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Antipas the Tetrarch

Herod Antipas ruled from 4 B.C.-39 A.D. He was the son of Herod and Malthace ( a Samaritan) born 20 B.C. and the younger brother of Archelaus.

Of all the Herodians, Herod Antipas is the most prominent in the New Testament, for he was the tetrarch over Galilee and Perea, the two areas in which John the Baptist and Christ did most of their ministry.

When Antipas returned from Rome to begin his rule in the domains allotted to him by Augustus Caesar, he found much of his new territories in ruin because of the rebellion at the feast of Pentecost in 4 B.C. He had to restore order and rebuild what had been destroyed.

His father Herod the Great was one of the greatest builders of the ancient world and he had also founded cities. Antipas desired to follow in his fathers footsteps. He began by rebuilding Sepphoris which was the largest city in Galilee and his capital city until he built Tiberias. He probably completed the task around 10 A.D. and it is very possible that Joseph, Mary's husband, ran his trade as a carpenter (Matt 13:55; Mark 6:3) during its rebuilding, since Nazareth was only four miles to the south/southwest of Sepphoris.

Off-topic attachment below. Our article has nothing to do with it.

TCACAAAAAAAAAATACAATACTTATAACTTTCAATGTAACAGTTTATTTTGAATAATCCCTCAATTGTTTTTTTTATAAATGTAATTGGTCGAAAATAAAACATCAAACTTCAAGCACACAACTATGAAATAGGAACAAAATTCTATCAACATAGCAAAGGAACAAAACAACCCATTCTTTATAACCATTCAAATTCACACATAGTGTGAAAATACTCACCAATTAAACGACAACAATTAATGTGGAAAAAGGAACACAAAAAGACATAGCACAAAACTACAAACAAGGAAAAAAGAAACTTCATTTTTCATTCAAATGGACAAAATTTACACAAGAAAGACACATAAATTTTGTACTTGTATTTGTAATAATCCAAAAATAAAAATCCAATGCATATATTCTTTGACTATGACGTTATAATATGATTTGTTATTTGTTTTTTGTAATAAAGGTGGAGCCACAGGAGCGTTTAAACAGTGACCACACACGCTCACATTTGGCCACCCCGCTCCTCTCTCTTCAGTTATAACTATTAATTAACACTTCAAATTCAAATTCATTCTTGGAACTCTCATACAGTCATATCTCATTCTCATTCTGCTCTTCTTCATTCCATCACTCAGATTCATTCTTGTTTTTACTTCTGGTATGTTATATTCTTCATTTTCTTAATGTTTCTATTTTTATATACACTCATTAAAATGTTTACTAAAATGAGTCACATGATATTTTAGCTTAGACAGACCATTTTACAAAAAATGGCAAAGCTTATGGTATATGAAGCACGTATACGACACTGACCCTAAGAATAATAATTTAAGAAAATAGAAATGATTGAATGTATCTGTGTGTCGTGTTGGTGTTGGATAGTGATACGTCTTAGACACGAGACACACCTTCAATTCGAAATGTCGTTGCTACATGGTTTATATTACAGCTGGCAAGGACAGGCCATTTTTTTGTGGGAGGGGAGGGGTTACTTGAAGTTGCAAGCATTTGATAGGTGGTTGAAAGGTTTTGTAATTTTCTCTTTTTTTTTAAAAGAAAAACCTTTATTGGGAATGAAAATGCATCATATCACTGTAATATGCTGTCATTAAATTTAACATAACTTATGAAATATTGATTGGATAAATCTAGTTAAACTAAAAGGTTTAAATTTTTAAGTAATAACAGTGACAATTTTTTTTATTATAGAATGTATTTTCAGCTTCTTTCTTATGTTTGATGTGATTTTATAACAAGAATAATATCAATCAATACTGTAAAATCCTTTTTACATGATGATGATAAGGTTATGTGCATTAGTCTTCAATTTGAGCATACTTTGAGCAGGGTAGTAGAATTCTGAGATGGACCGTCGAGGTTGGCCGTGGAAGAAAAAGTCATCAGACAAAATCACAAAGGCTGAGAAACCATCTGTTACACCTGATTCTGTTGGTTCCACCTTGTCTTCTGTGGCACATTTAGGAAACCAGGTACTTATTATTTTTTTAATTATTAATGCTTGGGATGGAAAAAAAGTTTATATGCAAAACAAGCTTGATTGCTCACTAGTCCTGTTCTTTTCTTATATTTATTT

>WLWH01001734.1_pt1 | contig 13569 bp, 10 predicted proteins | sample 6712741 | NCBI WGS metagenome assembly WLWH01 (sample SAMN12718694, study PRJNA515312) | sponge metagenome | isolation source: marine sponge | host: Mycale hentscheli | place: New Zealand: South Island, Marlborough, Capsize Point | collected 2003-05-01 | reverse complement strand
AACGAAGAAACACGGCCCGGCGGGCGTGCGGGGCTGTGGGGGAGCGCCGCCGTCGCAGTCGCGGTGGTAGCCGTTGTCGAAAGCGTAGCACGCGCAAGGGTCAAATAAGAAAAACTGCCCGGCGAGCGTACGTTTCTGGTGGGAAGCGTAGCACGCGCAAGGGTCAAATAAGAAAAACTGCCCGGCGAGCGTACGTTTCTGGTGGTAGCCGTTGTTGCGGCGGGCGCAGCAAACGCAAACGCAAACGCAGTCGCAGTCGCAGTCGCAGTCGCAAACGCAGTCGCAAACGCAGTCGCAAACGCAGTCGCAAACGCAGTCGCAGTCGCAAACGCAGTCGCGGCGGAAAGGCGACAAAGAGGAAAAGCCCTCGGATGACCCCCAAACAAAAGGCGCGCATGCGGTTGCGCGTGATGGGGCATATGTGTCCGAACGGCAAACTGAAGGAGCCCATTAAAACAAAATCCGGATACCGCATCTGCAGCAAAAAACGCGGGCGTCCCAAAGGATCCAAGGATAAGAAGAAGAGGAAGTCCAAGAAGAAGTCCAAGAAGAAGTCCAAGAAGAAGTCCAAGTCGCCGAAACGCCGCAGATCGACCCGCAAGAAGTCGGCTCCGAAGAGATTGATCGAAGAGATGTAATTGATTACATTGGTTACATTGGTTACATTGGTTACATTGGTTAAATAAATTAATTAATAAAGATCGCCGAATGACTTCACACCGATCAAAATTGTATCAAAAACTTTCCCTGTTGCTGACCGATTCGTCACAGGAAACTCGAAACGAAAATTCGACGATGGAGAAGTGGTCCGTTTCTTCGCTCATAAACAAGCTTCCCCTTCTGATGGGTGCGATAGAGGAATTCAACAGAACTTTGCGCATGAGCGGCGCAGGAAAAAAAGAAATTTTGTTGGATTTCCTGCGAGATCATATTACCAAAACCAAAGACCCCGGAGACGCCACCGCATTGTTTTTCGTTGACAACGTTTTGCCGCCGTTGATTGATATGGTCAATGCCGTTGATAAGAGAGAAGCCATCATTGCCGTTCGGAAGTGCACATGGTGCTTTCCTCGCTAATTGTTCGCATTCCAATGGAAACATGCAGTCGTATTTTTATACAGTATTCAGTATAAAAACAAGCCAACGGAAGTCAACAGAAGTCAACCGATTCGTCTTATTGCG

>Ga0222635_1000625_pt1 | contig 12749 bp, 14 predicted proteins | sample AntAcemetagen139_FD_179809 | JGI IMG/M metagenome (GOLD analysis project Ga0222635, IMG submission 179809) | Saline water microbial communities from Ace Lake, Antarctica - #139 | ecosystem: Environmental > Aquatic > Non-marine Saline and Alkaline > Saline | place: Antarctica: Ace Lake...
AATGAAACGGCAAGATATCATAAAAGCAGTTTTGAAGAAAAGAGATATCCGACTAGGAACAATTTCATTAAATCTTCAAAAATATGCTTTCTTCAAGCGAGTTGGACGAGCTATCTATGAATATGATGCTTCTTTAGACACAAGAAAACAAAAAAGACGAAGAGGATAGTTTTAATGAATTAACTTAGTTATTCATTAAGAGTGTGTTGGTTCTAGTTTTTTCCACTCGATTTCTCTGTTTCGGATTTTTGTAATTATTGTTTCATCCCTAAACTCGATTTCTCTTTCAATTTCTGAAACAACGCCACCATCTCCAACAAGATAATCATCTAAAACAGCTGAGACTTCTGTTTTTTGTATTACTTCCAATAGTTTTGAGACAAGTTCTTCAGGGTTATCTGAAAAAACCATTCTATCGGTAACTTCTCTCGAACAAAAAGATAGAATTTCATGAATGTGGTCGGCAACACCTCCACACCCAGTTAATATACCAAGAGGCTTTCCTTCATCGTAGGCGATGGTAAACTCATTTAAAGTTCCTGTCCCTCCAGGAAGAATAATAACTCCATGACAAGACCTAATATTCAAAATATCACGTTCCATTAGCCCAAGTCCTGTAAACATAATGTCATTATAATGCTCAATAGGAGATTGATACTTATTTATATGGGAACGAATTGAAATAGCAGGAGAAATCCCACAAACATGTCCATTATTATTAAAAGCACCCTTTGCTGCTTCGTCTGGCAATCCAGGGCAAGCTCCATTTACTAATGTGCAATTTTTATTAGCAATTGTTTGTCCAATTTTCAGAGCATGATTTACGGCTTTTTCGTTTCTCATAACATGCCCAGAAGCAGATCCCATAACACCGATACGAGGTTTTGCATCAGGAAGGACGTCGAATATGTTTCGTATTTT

Antipas then rebuilt the second major city called Livias (or Julias) of Perea in honor of Livia, the wife of Augustus. Antipas completed this city in 13 A.D.

Out of the 12 cities that the Herodian family had built, Tiberias should be considered as one of the most important. It was the first city in Jewish history to be founded within the municipal framework of a Greek polls. It was built in honor of the reigning Emperor Tiberius.

It is important to note that while they were building the city of Tiberias they struck upon a cemetery. Antipas destroyed the cemetery and because of that the Jewish authorities considered it unclean and Antipas had difficulty in getting any Jews to settle there let alone the devout Jews. He offered free houses and lands and exemption from taxes for the first few years if anyone moved into the new city. It was completed 23 A.D. and became Antipas' capital.